Of the 1,500 or so sheep and bears harvested by guides last year thats about $7.5 million to "us".

    When are they going to pay "us" for the asset they take?
    When you get the tax/royalty structure changed.

    Good luck.

  6. #6

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    Quote Originally Posted by Mark View Post
    For the same reason why the guides got guide requirements for brown bear, Dall sheep, and goat for non-residents legislated into law; it's more difficult to screw with than regulations enacted by the Board of Game.
    Ohh; thats a great tactical maneuver for a special interest group. All Advisory Committees should support such tactics. It is good for he process.

    Quote Originally Posted by Mark View Post
    Because nobody has been successful yet taxing the guides for their profiting on the assets.
    Has anyone tried to impose a tax?

    Quote Originally Posted by Mark View Post
    In that respect, mining companies, logging companies, and just about every other resource profiteers don't pay enough in taxes, either (with the most notable exception of the oil and gas industry).
    At least some is better than none. Maybe when it comes time to assess this tax Alaskans will get fairly compensated for their asset.

    As far as I can tell 6 to 8 million a year would go a long ways towards supporting "active management".

    It might even make the idea of turning Alaska into a game farm as a legitimate public interest.

    Quote Originally Posted by Mark View Post
    That's exactly why movement has been kept quiet by advocates; to avoid people screwing with it.
    So whoever sent the message to the Anchorage Fish and Game Advisory Council to appeal to the people to support this bill:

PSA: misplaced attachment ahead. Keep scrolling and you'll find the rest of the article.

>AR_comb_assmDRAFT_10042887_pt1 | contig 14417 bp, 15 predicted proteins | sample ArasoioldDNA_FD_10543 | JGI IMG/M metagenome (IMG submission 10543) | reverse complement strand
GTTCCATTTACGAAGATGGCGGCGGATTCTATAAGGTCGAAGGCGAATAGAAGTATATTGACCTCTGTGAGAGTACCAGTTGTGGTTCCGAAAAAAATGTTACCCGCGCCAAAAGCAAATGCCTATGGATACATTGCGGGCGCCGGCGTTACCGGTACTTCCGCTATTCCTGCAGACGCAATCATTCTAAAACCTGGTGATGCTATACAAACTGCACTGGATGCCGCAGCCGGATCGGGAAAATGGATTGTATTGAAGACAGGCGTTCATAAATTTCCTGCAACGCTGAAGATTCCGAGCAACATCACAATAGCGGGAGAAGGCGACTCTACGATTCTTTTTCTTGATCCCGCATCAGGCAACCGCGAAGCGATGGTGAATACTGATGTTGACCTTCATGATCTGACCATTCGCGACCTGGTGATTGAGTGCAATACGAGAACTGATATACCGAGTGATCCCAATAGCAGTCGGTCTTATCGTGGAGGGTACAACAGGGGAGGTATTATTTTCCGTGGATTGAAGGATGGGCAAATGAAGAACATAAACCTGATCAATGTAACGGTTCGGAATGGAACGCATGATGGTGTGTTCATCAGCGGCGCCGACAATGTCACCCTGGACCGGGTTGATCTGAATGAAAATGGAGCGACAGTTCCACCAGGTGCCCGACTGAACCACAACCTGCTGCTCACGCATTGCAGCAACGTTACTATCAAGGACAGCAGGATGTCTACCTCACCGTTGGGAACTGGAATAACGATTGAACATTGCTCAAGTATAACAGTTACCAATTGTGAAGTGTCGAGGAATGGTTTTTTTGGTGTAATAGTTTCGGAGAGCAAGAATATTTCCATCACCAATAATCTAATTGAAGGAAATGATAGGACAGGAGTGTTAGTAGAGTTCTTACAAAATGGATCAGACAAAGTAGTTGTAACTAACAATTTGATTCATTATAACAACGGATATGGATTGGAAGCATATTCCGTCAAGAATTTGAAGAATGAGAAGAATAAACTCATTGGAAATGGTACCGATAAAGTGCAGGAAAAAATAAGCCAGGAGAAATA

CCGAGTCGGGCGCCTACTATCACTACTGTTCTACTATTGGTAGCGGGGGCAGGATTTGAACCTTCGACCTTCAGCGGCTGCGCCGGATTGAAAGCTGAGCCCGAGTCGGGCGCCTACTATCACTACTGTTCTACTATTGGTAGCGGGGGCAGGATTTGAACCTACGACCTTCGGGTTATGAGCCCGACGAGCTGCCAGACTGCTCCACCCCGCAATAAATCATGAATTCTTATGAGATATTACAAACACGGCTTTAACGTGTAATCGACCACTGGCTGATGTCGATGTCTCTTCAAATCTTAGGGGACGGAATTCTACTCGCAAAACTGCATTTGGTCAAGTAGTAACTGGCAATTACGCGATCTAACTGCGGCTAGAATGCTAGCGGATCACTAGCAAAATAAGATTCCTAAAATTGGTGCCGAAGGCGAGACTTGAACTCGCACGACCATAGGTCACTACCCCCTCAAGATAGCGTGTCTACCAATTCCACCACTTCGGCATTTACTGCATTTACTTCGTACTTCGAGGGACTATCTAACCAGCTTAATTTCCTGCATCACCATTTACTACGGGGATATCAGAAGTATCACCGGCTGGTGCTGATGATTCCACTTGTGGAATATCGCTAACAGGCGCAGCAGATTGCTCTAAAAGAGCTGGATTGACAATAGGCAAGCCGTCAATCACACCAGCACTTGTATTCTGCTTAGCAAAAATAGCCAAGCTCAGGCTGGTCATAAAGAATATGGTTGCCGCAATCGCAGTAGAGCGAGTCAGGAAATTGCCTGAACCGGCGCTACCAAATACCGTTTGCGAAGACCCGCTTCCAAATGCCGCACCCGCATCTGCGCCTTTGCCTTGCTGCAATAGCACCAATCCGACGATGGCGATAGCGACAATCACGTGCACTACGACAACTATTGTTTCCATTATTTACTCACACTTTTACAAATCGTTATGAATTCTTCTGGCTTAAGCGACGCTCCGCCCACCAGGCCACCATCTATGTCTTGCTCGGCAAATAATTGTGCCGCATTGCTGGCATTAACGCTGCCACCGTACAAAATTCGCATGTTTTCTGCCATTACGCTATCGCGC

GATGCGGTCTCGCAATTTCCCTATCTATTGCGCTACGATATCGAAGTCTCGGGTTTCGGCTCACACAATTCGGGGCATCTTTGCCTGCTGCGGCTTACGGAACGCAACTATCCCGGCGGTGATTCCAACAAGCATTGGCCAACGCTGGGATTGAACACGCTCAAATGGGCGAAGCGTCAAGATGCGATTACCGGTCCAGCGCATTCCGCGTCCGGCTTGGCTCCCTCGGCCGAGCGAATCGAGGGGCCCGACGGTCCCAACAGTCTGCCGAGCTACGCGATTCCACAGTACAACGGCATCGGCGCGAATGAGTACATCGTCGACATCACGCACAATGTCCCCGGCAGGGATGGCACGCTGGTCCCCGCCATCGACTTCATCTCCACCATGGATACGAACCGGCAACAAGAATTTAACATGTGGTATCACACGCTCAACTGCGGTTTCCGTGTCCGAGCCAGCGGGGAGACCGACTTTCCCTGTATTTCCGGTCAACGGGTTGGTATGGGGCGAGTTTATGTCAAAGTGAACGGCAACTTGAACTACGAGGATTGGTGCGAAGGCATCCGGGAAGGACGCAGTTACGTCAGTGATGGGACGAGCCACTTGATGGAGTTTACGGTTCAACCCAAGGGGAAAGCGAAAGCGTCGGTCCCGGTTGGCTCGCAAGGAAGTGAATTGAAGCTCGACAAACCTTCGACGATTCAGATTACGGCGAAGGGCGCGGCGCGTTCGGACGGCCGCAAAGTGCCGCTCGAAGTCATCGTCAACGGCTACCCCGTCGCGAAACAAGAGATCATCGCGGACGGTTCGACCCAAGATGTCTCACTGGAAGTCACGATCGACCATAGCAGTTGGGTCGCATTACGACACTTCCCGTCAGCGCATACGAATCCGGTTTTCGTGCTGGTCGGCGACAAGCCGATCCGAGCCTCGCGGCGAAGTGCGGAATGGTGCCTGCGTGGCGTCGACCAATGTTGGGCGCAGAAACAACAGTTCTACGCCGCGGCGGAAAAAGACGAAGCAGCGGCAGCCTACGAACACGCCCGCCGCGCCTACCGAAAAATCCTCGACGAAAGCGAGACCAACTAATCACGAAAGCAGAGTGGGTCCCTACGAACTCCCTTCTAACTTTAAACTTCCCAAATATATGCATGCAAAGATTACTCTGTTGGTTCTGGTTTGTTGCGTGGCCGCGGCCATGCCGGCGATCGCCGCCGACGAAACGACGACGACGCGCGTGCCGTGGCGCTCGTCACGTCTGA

• "If there was ever a time for subsistence users and sportsmen to come together and make their voices heard, this is it!"
    Made a mistake? This is hardly a secret meeting spot.

    After all; "We have the most open and public wildlife management process in the nation."

    Senders of the email and Supporters of this bill assumed they could count on the Advisory Councils to ignore the obvious special commercial interest and join the fight against those who would oppose (for what ever reason they might oppose the bill) this bill in its current form?

    Quote Originally Posted by Mark View Post
    My understanding is that it was being driven to reduce pressure on the Board of Game system when dealing with intensive predator management. Manage for abundance allows intensive predator management legislatively.
    Heaven forbid the BOG "system" have any pressure on them to manage the resource as intended by the constitution.


  7. #7
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    Default Tax on resources

    Our game is one of Alaskas great natural resources. Tax it like oil, gold or any of our other natural resources. Guides are making a living off our resource and some of them dont even live in alaska. They self regulate and play a major part in making the laws. Like the carzy guide requirements for Brown Bear, Goat and Sheep. I agree Avalanche, lets not have BOG do their job and protect one of our most important resources.

  8. #8
    Member willphish4food's Avatar
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    I see this bill as a great bill. Fish already have this protection, which is why we can't manage fish by petition.

  9. #9
    Mark